The popularity of BIM within the construction industry permeates all disciplines, and estimating is no exception. BIM has become one of the estimators’ most important tools on the job.
How can 3D integration help estimators cost a project more effectively and accurately, and how can it improve interaction with clients and colleagues? It’s simple really — the value of 3D integration for project estimation can be boiled down to two primary benefits: model-based estimation and virtual reality.
The value of 3D modeling
Model-based estimation is one of the hottest trends in preconstruction today, and for a good reason. Bringing drawings to life through 3D modeling helps estimators better analyze data and gives them the contextual insight necessary to do their job.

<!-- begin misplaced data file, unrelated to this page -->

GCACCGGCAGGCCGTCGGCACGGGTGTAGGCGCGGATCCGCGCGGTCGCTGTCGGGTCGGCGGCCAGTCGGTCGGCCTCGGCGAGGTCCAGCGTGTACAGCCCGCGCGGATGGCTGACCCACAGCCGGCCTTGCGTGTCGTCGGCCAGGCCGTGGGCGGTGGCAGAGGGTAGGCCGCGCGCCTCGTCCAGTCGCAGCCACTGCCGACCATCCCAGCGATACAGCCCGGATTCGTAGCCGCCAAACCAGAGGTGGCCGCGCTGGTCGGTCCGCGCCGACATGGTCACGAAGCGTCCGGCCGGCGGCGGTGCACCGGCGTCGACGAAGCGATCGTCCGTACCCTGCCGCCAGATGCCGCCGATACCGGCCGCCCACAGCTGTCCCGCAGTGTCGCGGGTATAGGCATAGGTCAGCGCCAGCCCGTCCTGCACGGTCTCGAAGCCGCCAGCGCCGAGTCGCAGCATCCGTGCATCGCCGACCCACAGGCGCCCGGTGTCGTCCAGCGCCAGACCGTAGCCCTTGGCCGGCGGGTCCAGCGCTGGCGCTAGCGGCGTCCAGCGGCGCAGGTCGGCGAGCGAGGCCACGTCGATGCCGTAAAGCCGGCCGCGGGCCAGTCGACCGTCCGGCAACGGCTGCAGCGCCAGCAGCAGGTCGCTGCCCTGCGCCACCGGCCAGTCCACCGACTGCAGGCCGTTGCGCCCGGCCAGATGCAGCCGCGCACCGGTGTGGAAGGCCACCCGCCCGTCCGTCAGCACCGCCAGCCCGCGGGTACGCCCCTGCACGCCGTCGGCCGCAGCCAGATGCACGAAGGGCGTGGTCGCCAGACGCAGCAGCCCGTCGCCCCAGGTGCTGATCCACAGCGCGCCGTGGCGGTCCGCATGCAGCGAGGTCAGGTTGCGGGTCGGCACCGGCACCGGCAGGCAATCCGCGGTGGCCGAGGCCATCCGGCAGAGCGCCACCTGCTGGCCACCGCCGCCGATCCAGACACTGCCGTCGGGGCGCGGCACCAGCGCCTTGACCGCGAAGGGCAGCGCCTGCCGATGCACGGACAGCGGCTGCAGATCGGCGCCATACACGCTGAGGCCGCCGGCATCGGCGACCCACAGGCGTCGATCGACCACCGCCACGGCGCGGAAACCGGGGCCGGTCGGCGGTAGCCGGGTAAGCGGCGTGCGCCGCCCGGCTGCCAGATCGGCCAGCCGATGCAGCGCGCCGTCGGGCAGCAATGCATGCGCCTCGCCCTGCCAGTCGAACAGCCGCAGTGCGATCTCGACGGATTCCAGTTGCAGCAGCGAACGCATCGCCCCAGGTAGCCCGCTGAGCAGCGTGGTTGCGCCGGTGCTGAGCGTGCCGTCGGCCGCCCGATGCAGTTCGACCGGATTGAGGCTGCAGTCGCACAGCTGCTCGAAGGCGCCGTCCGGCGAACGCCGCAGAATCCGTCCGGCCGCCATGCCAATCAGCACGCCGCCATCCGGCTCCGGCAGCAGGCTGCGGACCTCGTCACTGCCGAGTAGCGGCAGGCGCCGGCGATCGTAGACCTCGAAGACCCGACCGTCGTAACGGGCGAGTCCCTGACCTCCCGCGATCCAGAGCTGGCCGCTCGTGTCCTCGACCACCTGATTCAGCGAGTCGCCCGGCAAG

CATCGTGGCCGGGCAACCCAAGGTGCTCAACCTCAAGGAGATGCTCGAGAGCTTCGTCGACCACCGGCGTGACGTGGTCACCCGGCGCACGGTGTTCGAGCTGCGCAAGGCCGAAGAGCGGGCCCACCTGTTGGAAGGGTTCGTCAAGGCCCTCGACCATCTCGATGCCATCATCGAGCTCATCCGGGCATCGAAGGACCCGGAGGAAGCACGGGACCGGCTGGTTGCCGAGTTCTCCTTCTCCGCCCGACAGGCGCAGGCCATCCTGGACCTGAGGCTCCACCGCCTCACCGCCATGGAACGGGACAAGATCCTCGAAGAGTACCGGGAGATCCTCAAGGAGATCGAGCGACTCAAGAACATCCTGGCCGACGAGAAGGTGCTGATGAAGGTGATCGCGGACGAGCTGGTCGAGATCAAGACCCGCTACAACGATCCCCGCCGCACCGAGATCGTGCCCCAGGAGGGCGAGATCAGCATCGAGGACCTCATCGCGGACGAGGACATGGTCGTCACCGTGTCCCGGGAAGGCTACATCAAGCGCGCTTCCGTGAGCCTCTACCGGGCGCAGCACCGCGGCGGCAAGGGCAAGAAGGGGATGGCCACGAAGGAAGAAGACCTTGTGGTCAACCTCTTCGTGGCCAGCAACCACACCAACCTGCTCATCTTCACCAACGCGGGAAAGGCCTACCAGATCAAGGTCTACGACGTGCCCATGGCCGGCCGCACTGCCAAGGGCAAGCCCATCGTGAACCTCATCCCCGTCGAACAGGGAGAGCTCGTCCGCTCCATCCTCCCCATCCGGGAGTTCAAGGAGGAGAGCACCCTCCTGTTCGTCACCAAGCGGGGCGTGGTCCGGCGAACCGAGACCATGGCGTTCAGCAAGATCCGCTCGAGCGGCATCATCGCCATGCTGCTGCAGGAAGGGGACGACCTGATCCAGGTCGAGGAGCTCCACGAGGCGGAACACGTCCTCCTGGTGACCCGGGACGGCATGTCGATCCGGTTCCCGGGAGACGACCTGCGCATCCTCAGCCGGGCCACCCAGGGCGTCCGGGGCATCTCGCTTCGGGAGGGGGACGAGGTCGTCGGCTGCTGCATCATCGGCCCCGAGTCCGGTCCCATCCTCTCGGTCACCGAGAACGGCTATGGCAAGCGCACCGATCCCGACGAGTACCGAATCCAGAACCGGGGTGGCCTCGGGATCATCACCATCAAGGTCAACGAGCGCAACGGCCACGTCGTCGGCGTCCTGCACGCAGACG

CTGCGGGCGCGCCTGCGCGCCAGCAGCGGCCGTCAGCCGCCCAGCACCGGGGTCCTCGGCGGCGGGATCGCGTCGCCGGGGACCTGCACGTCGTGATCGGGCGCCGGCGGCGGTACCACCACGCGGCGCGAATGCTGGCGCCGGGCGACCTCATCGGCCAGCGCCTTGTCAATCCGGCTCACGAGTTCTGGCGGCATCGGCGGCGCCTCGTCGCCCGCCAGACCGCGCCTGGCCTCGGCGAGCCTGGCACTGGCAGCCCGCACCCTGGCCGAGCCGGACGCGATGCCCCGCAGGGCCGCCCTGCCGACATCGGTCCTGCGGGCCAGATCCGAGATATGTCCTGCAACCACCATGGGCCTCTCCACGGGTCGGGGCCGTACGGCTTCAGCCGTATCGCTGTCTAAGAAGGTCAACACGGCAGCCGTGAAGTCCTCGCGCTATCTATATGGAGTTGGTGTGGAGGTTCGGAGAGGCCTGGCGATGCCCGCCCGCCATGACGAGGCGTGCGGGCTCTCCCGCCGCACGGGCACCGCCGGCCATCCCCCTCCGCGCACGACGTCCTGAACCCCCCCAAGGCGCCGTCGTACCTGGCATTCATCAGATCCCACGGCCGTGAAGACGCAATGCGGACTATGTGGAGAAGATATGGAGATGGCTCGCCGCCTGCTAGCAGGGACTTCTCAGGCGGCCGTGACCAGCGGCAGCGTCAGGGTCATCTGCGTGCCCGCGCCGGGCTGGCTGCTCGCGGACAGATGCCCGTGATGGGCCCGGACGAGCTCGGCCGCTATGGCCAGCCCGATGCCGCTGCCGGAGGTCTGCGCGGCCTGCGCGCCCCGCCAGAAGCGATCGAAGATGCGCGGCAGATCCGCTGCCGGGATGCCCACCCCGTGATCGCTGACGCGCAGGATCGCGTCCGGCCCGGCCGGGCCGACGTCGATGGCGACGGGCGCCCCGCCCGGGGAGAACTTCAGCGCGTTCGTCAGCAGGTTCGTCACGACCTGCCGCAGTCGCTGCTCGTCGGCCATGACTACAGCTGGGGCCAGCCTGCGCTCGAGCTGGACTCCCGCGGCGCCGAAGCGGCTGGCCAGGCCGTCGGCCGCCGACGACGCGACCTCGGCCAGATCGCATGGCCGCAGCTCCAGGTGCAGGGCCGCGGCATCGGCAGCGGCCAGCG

Sound complicated? Well, it isn’t — integration is easy. A program to create 3D models from conceptual drawings can be easily added to an existing software ecosystem. This results in faster, more accurate building cost estimates.
The utility of 3D modeling is fairly intuitive: by (literally) adding a new dimension to otherwise limited computer data, estimators can better understand project parameters and produce a more accurate bid. Other practical payoffs of 3D modeling include:
- Data interactivity — With the ability to manipulate 3D models within a virtual environment, estimators can interact with data in new, intuitive ways.
- Increased production — With only one model to work from, as an estimator, your productivity is increased. Say goodbye to looking through several models of different viewpoints.